Wednesday cheer

Welcome! 🙂 This blog features short piano pieces I’ve recorded at home. It began as a project for the quarantine, which initially was going to be a couple of weeks. I’m determined to keep it going as long as needed, in hopes that if you need a mental break during these tough times, you can find one here.

If you’re new to the series and would like to check out earlier posts, the first one is here. New posts go up on Mondays, Wednesdays, Fridays, and Sundays. I’m also doing a Storytelling and Sound project through Facebook, which you can check out by following me at Kris Faatz, Writer.

Today’s post continues my Beethoven Bagatelle explorations. This piece caught my attention when I was reading through some of the Bagatelles I’d never studied before…looking for pieces short and straightforward enough to pick up quickly and record for the blog.

This one starts out sounding charmingly simple, a lilting country tune. Very soon, though, Beethoven shifts the harmony into a totally different place. The simplicity of the tune never changes, but that sudden twist gives the piece a whole new character.

It’s a delightful little piece. As you listen, if you’d like, see if it conjures up any particular story for you. As always, you’re welcome to share your thoughts and responses to the music in the comments.

Make sure to subscribe to the blog if you’d like a daily dose of music, and visit back soon!

Tip Jar (no pressure!):

If you’re enjoying the blog and would like to help support it, please consider clicking on the link below to leave me a tip. You’ll choose your own payment amount and pay securely through PayPal’s platform. As always, thanks for visiting!

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Monday smile

Welcome! 🙂 This blog features daily short piano pieces I’ve recorded at home. It began as a project for the quarantine, which initially was going to be a couple of weeks. I’m determined to keep it going as long as needed, in hopes that if you need a mental break during these tough times, you can find one here. If you’re new to the series and would like to check out earlier posts, the first one is here.

Today I’m continuing with my Beethoven Bagatelle streak. This piece is a favorite bagatelle, which I first learned somewhere around thirty years ago (yikes). It’s warm and charming and full of the humor that comes through often in Beethoven’s music. We tend to think of Beethoven as angsty and angry at life, which he often was, but he also loved jokes, puns, wordplay and music-play. This piece showcases his lighter side.

The ending, especially, is classic Beethoven. After the drama and contrast of everything that came before, he decides to sit on one chord for the whole last line of the piece. He milks that last chord for everything it’s worth while he lets the music tiptoe away until it disappears. Playing it, I couldn’t help smiling. I could just imagine Beethoven laughing as he wrote it.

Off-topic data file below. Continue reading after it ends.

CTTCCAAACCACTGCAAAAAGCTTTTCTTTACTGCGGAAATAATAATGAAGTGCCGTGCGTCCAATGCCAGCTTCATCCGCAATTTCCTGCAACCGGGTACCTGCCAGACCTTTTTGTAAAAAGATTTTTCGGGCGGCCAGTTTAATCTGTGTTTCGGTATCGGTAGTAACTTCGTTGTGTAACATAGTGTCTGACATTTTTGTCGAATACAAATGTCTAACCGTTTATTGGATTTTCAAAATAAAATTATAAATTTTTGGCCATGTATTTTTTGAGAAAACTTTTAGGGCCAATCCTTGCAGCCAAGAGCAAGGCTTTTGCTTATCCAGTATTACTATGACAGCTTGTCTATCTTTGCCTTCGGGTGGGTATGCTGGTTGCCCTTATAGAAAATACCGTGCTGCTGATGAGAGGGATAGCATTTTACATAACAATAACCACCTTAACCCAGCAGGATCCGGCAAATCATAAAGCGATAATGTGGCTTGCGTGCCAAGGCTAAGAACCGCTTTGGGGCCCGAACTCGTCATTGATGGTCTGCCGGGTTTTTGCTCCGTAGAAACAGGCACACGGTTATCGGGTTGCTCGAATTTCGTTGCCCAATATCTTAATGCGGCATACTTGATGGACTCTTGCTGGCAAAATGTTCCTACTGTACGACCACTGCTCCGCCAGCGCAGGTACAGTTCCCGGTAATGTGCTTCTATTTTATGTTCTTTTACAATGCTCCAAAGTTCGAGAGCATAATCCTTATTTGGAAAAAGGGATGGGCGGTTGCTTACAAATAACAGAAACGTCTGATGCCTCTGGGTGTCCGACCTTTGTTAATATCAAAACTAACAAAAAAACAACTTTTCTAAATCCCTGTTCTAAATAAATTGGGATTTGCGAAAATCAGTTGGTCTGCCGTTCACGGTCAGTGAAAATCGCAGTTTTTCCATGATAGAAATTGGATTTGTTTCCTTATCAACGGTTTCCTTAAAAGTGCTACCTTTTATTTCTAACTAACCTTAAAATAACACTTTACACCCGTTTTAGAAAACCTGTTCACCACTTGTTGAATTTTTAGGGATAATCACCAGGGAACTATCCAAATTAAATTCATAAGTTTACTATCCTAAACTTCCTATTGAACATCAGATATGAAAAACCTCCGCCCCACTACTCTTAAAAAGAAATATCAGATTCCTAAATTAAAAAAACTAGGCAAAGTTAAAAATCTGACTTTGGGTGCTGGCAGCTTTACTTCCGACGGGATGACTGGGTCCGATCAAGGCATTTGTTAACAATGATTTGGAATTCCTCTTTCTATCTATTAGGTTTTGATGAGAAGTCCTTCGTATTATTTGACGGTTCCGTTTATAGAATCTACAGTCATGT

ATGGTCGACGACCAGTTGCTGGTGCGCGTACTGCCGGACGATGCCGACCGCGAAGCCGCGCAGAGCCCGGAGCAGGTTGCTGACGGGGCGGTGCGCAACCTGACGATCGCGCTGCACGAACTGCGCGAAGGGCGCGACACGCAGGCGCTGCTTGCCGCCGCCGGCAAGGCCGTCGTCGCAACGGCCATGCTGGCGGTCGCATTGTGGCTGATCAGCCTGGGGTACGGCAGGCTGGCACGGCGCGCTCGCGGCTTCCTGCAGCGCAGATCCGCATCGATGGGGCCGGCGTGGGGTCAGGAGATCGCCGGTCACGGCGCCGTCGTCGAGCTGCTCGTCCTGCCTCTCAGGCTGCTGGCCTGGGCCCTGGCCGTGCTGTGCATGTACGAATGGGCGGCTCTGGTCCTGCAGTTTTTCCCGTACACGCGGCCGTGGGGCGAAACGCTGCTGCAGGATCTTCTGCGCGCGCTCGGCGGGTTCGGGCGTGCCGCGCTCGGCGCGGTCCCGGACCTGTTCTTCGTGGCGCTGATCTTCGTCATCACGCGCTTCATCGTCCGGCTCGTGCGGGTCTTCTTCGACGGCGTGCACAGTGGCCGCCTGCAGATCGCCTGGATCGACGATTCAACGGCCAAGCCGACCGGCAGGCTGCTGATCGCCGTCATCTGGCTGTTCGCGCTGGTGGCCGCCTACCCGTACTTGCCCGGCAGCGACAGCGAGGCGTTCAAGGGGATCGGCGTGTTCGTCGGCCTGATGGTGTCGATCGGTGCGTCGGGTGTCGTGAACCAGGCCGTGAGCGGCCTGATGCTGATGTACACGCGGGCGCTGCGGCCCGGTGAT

As you listen, if you’d like, see if this “miniature” piece with all its contrasts conjures up any particular story for you. See if it sparks your imagination about the man who wrote it. As always, you’re welcome to share your thoughts and responses to the music in the comments.

Make sure to subscribe to the blog if you’d like a daily dose of music, and visit back soon!

Tip Jar (no pressure!):

If you’re enjoying the blog and would like to help support it, please consider clicking on the link below to leave me a tip. You’ll choose your own payment amount and pay securely through PayPal’s platform. As always, thanks for visiting!

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Sunday in the Renaissance

Today’s post is a re-post of a piece I put up just a few days ago. I think this particular music deserves some more love. 😉 It’s also perfect for a quiet Sunday morning. 

Welcome! 🙂 This blog features daily short piano pieces I’ve recorded at home. It began as a project for the quarantine, which initially was going to be a couple of weeks. I’m determined to keep it going as long as needed, in hopes that if you need a mental break during these tough times, you can find one here. If you’re new to the series and would like to check out earlier posts, the first one is here.

Today’s piece is one of my favorites by English Renaissance composer William Byrd (1540-1623). This is one of Byrd’s folk-tune settings, in which he took a popular melody of the time and wrote a series of variations on it for solo keyboard. The song, called “The Maiden’s Song,” is gentle and contemplative, a little bittersweet. Byrd’s variations on it start out simple, and then get gradually more intricate before he returns to the original theme at the end.

I’ve posted before about Byrd’s harmonies, which can sound unusual to our ears as modern listeners because they’re based on an older tonal system. You can read more about the seven “modes” of Medieval and Renaissance music in this post. “The Maiden’s Song” also has an unusual feel to it, harmonically, because it’s in one of the modes that we don’t run into much anymore. This mode is called Mixolydian, very similar to major but with one note that sounds a little “off.” (If you have a piano or keyboard, you can hear the Mixolydian mode by playing from one G to the next G, one note at a time, using only the white keys. As you see, it’s a lot like G Major except for the F natural instead of F sharp.) Mixolydian was one of the most commonly used modes in folk music, and to our modern ears, it gives this particular piece its particularly Renaissance flavor.

As you listen, let the music take you back in history to a quieter time, with less ambient noise, clearer skies, and fresher air. See if this piece conjures up any particular images or ideas for you. As always, you’re welcome to share your thoughts and responses to the music in the comments.

Make sure to subscribe to the blog if you’d like a daily dose of music, and visit back soon!

Tip Jar (no pressure!):

If you’re enjoying the blog and would like to help support it, please consider clicking on the link below to leave me a tip. You’ll choose your own payment amount and pay securely through PayPal’s platform. As always, thanks for visiting!

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Folktale in Music